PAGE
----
- "I saw three fives, so ten and five...15"
- When shown two rods of 10 units, a child says “That’s 20.”
- A child instantly recognizes “12” as a full tens-frame and 2 additional units filled, but has more difficulty with two unfilled tens-frames, such as an 8 and a 7.
- A child "sees" 7 and 2 as 9.
Help your student become a(n) Conceptual Subitizer to 20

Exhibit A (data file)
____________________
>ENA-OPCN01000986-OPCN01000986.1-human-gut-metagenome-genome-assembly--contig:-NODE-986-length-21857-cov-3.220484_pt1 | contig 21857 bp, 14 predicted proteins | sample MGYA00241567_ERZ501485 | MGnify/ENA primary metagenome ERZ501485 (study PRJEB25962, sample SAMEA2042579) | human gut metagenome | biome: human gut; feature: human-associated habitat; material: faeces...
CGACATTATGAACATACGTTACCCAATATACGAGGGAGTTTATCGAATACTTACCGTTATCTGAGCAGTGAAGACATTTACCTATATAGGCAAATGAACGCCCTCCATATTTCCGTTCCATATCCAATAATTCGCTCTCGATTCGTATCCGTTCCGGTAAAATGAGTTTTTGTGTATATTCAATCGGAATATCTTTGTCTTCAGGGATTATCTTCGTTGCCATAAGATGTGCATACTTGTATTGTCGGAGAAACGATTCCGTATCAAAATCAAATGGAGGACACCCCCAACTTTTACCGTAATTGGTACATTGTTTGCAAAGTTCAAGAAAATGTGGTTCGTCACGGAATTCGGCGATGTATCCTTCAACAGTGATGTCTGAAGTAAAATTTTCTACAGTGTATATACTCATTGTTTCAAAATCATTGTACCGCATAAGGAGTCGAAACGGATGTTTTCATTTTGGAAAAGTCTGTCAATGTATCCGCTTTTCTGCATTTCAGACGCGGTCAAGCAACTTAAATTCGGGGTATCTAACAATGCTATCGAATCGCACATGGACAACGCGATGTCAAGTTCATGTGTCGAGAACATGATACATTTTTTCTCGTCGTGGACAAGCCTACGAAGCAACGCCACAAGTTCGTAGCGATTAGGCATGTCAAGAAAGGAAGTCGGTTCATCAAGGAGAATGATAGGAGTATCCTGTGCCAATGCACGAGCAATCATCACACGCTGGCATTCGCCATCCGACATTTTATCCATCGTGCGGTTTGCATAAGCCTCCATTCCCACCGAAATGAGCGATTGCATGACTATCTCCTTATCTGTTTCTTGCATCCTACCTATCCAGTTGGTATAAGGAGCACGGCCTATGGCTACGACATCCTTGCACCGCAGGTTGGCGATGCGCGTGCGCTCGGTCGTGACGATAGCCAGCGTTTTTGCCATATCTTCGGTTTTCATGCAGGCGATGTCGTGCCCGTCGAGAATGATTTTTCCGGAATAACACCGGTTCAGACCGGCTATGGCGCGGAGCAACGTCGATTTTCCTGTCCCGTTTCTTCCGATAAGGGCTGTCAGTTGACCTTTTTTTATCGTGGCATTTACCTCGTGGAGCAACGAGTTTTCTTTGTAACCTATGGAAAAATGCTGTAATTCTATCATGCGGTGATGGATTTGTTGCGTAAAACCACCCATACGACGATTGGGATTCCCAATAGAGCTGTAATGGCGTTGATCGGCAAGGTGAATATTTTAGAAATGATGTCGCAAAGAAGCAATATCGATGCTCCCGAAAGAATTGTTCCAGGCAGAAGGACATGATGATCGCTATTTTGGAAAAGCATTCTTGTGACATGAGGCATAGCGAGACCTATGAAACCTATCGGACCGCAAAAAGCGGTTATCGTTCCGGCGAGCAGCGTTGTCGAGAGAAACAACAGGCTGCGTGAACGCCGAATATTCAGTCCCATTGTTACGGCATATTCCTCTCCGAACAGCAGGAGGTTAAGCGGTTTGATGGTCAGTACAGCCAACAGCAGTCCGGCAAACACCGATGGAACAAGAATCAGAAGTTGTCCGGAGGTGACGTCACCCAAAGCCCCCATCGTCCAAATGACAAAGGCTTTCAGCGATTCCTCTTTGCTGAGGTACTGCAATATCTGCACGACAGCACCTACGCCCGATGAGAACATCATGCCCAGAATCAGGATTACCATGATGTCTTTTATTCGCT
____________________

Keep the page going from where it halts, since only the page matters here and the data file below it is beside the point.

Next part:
Short, frequent, game-like opportunities to name the number in sets up to 20 in different arrangements (such as a group of 6 next to a group of 3) only seen for 2 seconds or less help develop children's ability to quickly see a whole number by perceiving two parts. With larger numbers, structured arrangements such as five-and-tens frames are helpful. Remember for conceptual subitizing, ask them to name the total first, but then explain how they knew by naming the (preferably two) parts they saw. Encourage discussion of different "ways" to see the parts (4 and 8, 5 and 7, 6 and 6 and so forth).